Skilling's testimony had been widely awaited to see if it would shed more light on Enron's condition in the months prior to its collapse. Enron's bankruptcy filing on Dec. 2 - the biggest in U.S. history - cost thousands of employees their jobs and many more who had Enron stock in their 401(k) accounts much of their life savings.

    Meanwhile, lawmakers vowed to get to the bottom of Enron's collapse, even though four of the 10 witnesses who appeared before the panel opted to remain silent.

    "Reluctant witnesses will not keep us from getting at the truth," Rep. James Greenwood (R-Pa.), chairman of the Oversight and Investigations Subcommittee, said in opening remarks.

    "It's a simple story of old fashion theft and inexplicable acts that allowed the perps to get away and destroy a company," Rep. Billy Tauzin (R-La.), chairman of the House Energy and Commerce Committee, added.

    Michael Kopper, a former company officer, invoked the Fifth Amendment, as did Richard Causey, Enron's chief accounting officer, and Richard Buy, the company's chief risk officer. Details

    In other Enron developments:

    On the eve of Skilling's testimony, the committee released new documents outlining Skilling's possible knowledge about Enron's outside partnerships, which are being scrutinized in the wake of the company's bankruptcy.

    A committee spokesman said the memos indicated that Skilling may have been trying to keep his "fingerprints" off transactions related to the partnerships.

    Skilling's resignation as CEO of Enron in August 2001 triggered widespread speculation in the energy industry about what was going on at the company, the seventh biggest in the United States at the time. He was succeeded as CEO by Kenneth Lay, who has since resigned.

    Lay, Enron's former chairman, is to appear before the Senate Commerce Committee and the House Financial Services Committee on Tuesday and Thursday. But he had not decided as of late in the week whether to testify or invoke his Fifth Amendment right, a spokeswoman for him told CNN/Money.

    "It has not been determined whether he will take the Fifth. It's an approach he is working out with his attorney," the spokeswoman said. Details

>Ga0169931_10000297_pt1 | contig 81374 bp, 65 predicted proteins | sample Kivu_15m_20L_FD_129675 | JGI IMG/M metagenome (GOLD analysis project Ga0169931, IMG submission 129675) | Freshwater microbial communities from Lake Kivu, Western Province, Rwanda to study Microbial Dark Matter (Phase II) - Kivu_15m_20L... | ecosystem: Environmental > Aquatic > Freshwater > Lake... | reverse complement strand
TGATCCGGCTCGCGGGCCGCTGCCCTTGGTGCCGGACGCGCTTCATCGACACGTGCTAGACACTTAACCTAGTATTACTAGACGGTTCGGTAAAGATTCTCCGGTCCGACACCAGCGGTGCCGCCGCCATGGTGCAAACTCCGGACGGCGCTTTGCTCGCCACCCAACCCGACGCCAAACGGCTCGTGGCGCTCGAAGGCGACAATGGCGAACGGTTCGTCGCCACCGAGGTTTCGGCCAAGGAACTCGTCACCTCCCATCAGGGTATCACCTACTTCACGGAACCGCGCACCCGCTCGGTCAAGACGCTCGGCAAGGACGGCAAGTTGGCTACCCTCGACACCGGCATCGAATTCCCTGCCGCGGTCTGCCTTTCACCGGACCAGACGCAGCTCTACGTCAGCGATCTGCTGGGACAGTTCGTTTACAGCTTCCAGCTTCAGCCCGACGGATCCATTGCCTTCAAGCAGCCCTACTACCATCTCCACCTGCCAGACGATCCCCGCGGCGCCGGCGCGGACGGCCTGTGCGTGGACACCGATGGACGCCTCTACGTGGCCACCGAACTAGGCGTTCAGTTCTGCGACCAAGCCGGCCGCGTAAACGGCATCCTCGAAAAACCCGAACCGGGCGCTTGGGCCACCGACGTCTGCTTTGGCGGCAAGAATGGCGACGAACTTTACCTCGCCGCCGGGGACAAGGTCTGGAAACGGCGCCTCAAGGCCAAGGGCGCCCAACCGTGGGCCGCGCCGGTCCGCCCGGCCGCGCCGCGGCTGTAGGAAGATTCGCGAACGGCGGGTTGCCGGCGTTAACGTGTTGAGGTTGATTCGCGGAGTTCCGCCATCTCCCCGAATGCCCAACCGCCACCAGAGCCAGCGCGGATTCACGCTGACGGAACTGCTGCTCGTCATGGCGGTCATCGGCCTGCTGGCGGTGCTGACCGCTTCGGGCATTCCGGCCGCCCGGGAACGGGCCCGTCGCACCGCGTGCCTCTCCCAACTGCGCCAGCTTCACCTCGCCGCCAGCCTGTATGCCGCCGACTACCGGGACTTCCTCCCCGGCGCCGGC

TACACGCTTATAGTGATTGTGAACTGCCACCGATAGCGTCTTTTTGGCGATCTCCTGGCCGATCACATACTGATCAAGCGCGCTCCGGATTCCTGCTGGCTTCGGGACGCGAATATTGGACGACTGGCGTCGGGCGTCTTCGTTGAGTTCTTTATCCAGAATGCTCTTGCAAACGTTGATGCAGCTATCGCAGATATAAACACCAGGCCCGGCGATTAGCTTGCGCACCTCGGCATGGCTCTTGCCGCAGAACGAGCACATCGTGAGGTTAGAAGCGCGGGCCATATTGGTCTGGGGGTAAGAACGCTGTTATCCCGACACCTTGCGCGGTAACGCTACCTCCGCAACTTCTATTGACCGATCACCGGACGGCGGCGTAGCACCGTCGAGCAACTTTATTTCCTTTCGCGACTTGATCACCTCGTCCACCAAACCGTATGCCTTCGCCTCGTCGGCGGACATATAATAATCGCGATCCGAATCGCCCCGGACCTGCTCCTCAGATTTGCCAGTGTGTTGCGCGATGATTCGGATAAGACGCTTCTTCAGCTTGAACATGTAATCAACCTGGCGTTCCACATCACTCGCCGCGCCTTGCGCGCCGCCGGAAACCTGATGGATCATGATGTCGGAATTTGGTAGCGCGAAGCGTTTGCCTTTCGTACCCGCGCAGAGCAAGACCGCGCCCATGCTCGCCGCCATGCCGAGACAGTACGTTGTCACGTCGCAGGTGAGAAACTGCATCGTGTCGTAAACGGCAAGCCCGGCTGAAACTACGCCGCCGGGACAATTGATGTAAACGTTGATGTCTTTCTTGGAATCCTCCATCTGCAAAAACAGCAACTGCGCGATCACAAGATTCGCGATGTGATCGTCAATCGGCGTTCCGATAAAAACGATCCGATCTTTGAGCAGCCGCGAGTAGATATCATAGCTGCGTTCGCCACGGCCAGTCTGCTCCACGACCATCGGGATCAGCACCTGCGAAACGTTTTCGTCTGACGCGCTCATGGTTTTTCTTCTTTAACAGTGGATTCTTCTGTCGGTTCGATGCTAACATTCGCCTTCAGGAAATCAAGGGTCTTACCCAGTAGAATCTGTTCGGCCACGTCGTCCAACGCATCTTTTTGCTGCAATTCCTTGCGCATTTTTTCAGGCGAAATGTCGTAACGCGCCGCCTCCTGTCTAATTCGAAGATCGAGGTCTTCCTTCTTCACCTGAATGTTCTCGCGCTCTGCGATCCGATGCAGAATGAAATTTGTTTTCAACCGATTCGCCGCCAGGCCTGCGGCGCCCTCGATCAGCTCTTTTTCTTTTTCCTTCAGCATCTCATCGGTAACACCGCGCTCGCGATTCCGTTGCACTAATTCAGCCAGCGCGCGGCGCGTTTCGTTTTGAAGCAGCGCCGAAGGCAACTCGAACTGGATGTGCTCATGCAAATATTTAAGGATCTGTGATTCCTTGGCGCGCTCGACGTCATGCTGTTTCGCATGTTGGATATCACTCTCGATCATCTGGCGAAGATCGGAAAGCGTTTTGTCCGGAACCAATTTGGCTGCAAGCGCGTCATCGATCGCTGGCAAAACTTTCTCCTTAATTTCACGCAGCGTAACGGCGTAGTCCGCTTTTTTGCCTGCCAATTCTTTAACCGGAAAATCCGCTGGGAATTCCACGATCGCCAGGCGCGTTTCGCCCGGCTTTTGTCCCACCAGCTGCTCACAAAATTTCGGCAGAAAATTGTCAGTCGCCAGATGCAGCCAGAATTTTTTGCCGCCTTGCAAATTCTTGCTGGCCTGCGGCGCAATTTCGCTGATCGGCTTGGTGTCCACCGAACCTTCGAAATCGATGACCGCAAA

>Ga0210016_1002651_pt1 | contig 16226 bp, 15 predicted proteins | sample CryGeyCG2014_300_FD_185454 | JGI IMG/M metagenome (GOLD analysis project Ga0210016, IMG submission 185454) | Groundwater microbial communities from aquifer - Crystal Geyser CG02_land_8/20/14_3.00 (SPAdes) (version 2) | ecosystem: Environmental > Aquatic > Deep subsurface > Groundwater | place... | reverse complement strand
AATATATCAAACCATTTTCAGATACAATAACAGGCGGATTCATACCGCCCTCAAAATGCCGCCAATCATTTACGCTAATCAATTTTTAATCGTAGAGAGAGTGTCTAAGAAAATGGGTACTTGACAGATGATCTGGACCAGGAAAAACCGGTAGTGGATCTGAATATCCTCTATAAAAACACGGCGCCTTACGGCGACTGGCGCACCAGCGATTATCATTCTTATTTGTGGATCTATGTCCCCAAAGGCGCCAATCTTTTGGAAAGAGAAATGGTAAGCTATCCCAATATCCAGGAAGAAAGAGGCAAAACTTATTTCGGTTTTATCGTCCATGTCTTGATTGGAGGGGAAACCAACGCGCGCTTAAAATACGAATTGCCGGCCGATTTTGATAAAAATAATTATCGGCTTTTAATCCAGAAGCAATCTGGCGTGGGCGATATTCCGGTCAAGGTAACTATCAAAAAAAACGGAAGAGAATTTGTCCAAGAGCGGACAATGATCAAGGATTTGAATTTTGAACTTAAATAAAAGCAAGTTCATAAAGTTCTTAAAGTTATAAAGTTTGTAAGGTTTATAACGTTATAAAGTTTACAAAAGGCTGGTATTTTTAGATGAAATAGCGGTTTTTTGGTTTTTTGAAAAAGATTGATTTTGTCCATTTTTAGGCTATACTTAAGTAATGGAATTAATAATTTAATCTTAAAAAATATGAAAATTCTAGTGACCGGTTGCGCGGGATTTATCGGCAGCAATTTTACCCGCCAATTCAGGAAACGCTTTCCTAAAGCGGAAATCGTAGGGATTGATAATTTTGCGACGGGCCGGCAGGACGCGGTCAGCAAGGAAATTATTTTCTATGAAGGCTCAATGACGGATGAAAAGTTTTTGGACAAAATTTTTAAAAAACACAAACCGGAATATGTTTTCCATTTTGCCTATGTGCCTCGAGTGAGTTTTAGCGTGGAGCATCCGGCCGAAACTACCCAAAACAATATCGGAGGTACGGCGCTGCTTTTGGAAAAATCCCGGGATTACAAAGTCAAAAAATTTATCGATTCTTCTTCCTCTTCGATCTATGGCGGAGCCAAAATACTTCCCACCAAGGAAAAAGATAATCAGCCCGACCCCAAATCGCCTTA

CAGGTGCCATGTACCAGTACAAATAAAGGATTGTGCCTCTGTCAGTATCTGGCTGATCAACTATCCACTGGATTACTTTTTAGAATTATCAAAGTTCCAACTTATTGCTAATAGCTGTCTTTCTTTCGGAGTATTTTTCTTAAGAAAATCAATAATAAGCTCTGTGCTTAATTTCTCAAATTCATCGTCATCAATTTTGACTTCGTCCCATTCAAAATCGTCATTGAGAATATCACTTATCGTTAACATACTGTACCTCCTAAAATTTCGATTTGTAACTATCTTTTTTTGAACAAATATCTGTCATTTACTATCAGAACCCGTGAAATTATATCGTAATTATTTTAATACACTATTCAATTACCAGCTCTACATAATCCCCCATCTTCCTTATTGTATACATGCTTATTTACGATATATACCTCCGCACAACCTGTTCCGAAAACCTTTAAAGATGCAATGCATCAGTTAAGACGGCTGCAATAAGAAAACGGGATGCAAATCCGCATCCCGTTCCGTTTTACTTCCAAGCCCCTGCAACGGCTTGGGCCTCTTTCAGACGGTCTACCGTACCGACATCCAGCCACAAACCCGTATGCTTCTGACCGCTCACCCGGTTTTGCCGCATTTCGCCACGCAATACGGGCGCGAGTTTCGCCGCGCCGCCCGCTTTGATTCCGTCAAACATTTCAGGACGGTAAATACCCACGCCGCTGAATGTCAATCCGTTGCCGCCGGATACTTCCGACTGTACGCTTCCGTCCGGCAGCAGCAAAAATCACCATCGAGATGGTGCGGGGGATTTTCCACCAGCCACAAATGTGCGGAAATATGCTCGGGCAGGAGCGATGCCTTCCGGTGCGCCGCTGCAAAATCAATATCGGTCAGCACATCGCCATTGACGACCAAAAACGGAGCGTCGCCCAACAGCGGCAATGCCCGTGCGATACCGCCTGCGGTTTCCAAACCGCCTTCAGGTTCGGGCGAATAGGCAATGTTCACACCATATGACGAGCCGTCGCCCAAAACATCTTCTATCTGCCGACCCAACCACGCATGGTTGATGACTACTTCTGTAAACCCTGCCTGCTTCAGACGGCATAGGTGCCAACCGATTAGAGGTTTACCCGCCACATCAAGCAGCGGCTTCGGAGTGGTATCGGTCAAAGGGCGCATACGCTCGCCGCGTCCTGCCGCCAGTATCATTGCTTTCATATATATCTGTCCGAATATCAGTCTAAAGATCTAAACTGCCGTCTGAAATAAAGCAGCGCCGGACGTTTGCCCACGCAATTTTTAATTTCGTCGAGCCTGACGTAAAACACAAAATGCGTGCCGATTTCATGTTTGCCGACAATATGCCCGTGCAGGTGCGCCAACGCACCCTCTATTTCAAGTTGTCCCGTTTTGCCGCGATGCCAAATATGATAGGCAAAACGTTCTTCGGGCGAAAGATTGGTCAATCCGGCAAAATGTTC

Congressional investigators have uncovered "substantial evidence of illegal activity" by Enron and its management, Tauzin said Wednesday.

    That was a day after the committee heard testimony from William Powers, author of a key report that blasted how Enron handled the special partnerships that hid debts and enriched some of its executives.

    The report revealed that many of the deals put together by Enron and CFO Fastow had nothing to do with any economic benefit but with hiding Enron's massive debt load from investors. "If the report is accurate there may be some criminal charges," Tauzin added. Details

    Meanwhile, Joseph Berardino, the embattled CEO of Arthur Andersen, Enron's former accounting firm, pointed the finger of blame back at Houston-based Enron. Berardino, speaking Tuesday before the House Financial Services Committee, refuted claims made by an Enron director that the accounting firm refused to cooperate.

    Instead, Andersen had provided Enron with its audit papers and was in the process of setting up interviews when Enron fired the accounting firm, Berardino told congressional investigators. Details

    The Houston Astros asked a federal bankruptcy judge Tuesday whether the team should continue its Enron Field naming and license agreement with the company. The team said it has been "materially and adversely affected by the negative public perception and media scrutiny resulting from Enron's alleged bad business practices and bankruptcy." Details graphic

    CNN correspondent Kate Snow contributed to this report


    Special Report: Enron's Collapse